Scientists estimate that solar panels in SBSP installations can generate up to 13 times more energy than the average ground-mounted solar PV system. SBSP can generate gigawatts of power, while an Earth-based solar panel system can only generate a certain amount of electricity during peak sunlight hours.

02 SBSP provides electricity 24/7:

Unlike solar panels that can only generate electricity during daylight hours, solar panels in SBSP systems can generate electricity 24/7. The Sun always shines in space, and because SBSP systems won’t compete with the weather conditions, they’ll always be up and running.

03 SBSP can be beamed anywhere:

SBSP does not need wires or power lines to deliver energy. Collecting satellites can also be redirected to receiving satellites that need energy. Should a certain rectenna need immediate energy, during times of peak load power needs, the microwaves can be directed to that site almost immediately.

04 SBSP stations are safe from Earth-based conflicts:

Unlike power plants, gas pipelines, and solar plants on Earth, SBSP plants can’t be easily targeted and destroyed in times of conflict.

05 SBSP infrastructure is less obtrusive:

Unlike other solar panels, SBSP infrastructure would be less destructive and obtrusive to the environment.

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What Are The Blockers?

As with any other solar PV plants, so too do SBSP installations have challenges.

1. Size concerns:

The solar panels and components of SBSP plants will take up a lot of space in space. To hold these solar panels in place would require building a structure a lot bigger than any other man-made structure currently in space.

It is estimated that each focusing antennae – housing the solar panels – would be around 1.5 kilometres in width. In comparison, the International Space Station – currently the largest man-made structure in space – is only 108 metres long.

2. Cost implications:

Building a SBSP plant would cost an enormous amount of money.

It would also require the launch of several rockets to transport solar panels, equipment and manpower into space to build SBSP plants. This would, inevitably, also add to carbon emissions and increase mankind’s carbon footprint.

3. Inefficient energy conversion:

Microwaves, as they move through the Earth’s atmosphere, lose less than 5% of their energy. But, converting these microwaves into electricity brings about huge energy losses. The bulk of these losses will be experienced at plants and rectenna that receive energy from the SBSP plants.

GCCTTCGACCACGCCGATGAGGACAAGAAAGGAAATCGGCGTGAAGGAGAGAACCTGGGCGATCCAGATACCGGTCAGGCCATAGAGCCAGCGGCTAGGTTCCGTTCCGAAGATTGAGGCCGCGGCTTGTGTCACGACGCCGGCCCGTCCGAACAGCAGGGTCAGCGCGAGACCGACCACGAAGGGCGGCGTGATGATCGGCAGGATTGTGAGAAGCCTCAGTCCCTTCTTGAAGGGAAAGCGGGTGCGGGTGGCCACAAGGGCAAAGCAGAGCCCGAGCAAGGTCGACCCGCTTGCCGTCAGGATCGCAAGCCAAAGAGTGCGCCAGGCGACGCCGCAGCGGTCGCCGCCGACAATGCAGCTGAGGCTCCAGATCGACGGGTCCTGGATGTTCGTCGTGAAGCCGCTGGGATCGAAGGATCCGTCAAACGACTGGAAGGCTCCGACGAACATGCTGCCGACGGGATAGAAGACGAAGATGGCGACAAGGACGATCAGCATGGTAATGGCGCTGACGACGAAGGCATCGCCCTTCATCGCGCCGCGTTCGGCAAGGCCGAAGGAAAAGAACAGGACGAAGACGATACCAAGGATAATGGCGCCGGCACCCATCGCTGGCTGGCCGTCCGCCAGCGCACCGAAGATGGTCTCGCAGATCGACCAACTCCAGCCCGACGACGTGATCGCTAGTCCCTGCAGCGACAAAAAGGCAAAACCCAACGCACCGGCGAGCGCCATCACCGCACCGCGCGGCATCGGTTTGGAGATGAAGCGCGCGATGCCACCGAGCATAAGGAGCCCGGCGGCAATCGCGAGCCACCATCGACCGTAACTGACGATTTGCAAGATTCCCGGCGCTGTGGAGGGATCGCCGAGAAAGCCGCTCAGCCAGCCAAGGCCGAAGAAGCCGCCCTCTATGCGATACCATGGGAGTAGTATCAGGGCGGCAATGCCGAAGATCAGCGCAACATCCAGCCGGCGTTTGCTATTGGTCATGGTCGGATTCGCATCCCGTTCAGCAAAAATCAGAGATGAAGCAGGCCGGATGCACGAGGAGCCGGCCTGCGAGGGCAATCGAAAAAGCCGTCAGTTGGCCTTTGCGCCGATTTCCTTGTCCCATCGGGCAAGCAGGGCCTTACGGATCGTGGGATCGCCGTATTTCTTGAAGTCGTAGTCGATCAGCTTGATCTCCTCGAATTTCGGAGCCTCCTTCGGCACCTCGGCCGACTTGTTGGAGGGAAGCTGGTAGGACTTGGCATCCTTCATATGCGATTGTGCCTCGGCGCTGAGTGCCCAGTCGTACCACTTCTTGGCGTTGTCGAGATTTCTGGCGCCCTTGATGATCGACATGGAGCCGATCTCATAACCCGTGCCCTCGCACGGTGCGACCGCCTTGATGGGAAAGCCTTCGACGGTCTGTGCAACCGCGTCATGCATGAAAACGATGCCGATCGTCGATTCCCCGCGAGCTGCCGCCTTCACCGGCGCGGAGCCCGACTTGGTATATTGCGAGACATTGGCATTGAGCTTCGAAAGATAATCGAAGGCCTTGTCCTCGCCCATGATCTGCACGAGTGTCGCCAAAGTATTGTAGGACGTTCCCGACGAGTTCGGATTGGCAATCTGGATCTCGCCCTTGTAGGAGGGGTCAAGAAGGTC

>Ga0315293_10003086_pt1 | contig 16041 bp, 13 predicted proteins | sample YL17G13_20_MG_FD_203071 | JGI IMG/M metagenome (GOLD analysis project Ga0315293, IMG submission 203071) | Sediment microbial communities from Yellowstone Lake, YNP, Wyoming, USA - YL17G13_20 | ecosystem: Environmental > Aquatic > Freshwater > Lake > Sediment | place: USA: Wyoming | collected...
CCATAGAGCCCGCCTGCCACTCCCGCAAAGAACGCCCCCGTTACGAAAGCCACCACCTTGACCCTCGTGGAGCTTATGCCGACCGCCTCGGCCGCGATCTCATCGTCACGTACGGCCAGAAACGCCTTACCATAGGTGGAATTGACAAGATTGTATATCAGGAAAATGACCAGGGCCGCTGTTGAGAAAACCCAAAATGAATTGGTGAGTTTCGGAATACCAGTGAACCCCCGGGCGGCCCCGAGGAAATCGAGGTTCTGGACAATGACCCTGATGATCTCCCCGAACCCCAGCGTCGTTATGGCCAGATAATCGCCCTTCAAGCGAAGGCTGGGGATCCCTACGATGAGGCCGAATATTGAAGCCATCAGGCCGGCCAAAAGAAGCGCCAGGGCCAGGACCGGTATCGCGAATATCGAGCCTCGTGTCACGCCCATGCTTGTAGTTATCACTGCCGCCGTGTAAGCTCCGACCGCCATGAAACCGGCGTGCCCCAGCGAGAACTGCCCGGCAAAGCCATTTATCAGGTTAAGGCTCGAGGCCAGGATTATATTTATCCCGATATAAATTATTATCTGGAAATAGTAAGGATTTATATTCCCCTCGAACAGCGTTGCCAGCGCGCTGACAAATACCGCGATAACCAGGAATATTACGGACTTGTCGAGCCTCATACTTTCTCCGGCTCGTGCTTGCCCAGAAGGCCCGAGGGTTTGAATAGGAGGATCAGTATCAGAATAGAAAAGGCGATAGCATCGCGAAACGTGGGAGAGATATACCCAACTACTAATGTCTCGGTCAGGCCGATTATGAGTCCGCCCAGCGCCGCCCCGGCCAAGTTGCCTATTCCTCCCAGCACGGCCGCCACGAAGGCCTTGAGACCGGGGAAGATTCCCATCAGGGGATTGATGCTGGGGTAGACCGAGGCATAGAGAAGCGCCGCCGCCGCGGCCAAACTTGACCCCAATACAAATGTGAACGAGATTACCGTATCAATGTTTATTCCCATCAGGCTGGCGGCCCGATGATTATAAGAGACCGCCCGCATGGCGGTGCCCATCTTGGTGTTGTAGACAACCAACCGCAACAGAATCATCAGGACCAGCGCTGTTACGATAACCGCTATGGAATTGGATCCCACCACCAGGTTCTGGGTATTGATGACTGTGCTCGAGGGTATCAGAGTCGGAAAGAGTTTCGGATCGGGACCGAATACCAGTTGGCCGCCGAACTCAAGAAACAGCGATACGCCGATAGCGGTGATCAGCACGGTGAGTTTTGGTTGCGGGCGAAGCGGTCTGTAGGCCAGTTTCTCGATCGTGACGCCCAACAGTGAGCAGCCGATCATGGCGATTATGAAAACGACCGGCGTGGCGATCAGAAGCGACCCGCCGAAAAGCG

4. Could be damaged by meteorite strikes:

The solar panels used in SBSP stations would face the constant risk of being hit by meteorite showers and space debris. This could damage the solar panels and create even more space debris.

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What Are The Uses Of Space-Based Solar Power?

Space-based solar power, like traditional solar power generators, has many different uses:

  • Solar electricity
  • Solar water heating
  • Solar heating
  • Solar ventilation
  • Solar lighting

Reducing their business carbon footprint and carbon emissions is a concern for many UK companies.

One solution is to migrate away from using non-renewable energy sources for their energy needs.

Whether you own a small or medium-sized enterprise or a large business, owners are advised to do a business energy comparison. This helps you gauge how your business’s gas and electricity consumption and utility bills compare with other, similar-sized businesses. This would also help you to cut down on energy use to reduce energy bills.

Another way to reduce electricity usage is to switch to solar power for businesses. Installing commercial solar panels at your business premises is an easy way to cut down on energy costs and reduce electricity bills.

Commercial solar panels cost a lot less these days, while the maintenance costs and installation costs of a commercial solar panel system are a lot more affordable.

Contact a business energy broker for advice on which commercial solar panel installation would best suit your business needs and budget.

Frequently Asked Questions

What are the other benefits of space-based solar power?

Unlike nuclear power, SBSP does not have any dangerous byproducts. And, unlike fossil fuels, using SBSP is a lot less damaging to the environment. Using solar panels for business purposes in conjunction with SBSP is a great way to do your part for the environment.

How long do solar panels last?

Solar panels (used in a household solar PV system and commercial solar panels) can be used for up to 25 years before they start degrading or losing energy production capabilities. After the 25-year mark, these ageing household and commercial solar panels can still convert sunlight into solar energy, albeit at a less efficient rate than new solar panels.